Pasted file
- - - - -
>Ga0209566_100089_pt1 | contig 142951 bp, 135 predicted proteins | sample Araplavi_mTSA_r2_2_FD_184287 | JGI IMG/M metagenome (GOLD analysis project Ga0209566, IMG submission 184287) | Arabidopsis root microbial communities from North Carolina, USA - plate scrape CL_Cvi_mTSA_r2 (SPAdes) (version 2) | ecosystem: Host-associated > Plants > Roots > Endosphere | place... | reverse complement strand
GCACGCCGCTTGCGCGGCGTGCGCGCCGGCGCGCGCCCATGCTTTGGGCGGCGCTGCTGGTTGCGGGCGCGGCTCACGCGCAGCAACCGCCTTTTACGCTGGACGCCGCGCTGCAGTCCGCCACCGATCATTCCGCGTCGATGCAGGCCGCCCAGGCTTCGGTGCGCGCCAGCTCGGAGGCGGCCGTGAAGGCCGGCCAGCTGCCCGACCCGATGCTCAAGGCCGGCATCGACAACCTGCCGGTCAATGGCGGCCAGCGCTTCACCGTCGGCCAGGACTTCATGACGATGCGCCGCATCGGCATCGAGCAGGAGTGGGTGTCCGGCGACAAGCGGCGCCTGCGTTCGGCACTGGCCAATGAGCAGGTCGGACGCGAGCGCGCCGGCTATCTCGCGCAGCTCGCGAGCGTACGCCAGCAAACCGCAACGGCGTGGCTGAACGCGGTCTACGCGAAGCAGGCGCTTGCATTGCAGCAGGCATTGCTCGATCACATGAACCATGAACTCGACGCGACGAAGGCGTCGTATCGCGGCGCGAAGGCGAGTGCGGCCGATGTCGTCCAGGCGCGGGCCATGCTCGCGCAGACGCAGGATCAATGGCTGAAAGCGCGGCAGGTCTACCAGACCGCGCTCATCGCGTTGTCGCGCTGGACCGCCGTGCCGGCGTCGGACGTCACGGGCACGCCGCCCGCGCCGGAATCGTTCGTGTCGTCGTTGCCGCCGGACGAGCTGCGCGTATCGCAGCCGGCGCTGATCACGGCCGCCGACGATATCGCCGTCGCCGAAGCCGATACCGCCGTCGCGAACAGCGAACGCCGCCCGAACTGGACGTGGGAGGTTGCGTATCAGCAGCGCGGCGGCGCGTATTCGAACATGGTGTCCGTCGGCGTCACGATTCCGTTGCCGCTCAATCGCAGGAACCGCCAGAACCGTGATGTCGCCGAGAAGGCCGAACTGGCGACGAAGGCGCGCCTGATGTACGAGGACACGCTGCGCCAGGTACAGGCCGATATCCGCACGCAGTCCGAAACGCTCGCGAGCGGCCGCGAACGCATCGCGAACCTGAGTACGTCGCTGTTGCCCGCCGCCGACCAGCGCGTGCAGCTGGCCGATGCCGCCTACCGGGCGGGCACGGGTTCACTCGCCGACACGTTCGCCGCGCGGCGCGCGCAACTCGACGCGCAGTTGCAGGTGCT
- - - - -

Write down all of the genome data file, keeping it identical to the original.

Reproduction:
>Ga0209566_100089_pt1 | contig 142951 bp, 135 predicted proteins | sample Araplavi_mTSA_r2_2_FD_184287 | JGI IMG/M metagenome (GOLD analysis project Ga0209566, IMG submission 184287) | Arabidopsis root microbial communities from North Carolina, USA - plate scrape CL_Cvi_mTSA_r2 (SPAdes) (version 2) | ecosystem: Host-associated > Plants > Roots > Endosphere | place... | reverse complement strand
GCACGCCGCTTGCGCGGCGTGCGCGCCGGCGCGCGCCCATGCTTTGGGCGGCGCTGCTGGTTGCGGGCGCGGCTCACGCGCAGCAACCGCCTTTTACGCTGGACGCCGCGCTGCAGTCCGCCACCGATCATTCCGCGTCGATGCAGGCCGCCCAGGCTTCGGTGCGCGCCAGCTCGGAGGCGGCCGTGAAGGCCGGCCAGCTGCCCGACCCGATGCTCAAGGCCGGCATCGACAACCTGCCGGTCAATGGCGGCCAGCGCTTCACCGTCGGCCAGGACTTCATGACGATGCGCCGCATCGGCATCGAGCAGGAGTGGGTGTCCGGCGACAAGCGGCGCCTGCGTTCGGCACTGGCCAATGAGCAGGTCGGACGCGAGCGCGCCGGCTATCTCGCGCAGCTCGCGAGCGTACGCCAGCAAACCGCAACGGCGTGGCTGAACGCGGTCTACGCGAAGCAGGCGCTTGCATTGCAGCAGGCATTGCTCGATCACATGAACCATGAACTCGACGCGACGAAGGCGTCGTATCGCGGCGCGAAGGCGAGTGCGGCCGATGTCGTCCAGGCGCGGGCCATGCTCGCGCAGACGCAGGATCAATGGCTGAAAGCGCGGCAGGTCTACCAGACCGCGCTCATCGCGTTGTCGCGCTGGACCGCCGTGCCGGCGTCGGACGTCACGGGCACGCCGCCCGCGCCGGAATCGTTCGTGTCGTCGTTGCCGCCGGACGAGCTGCGCGTATCGCAGCCGGCGCTGATCACGGCCGCCGACGATATCGCCGTCGCCGAAGCCGATACCGCCGTCGCGAACAGCGAACGCCGCCCGAACTGGACGTGGGAGGTTGCGTATCAGCAGCGCGGCGGCGCGTATTCGAACATGGTGTCCGTCGGCGTCACGATTCCGTTGCCGCTCAATCGCAGGAACCGCCAGAACCGTGATGTCGCCGAGAAGGCCGAACTGGCGACGAAGGCGCGCCTGATGTACGAGGACACGCTGCGCCAGGTACAGGCCGATATCCGCACGCAGTCCGAAACGCTCGCGAGCGGCCGCGAACGCATCGCGAACCTGAGTACGTCGCTGTTGCCCGCCGCCGACCAGCGCGTGCAGCTGGCCGATGCCGCCTACCGGGCGGGCACGGGTTCACTCGCCGACACGTTCGCCGCGCGGCGCGCGCAACTCGACGCGCAGTTGCAGGTGCT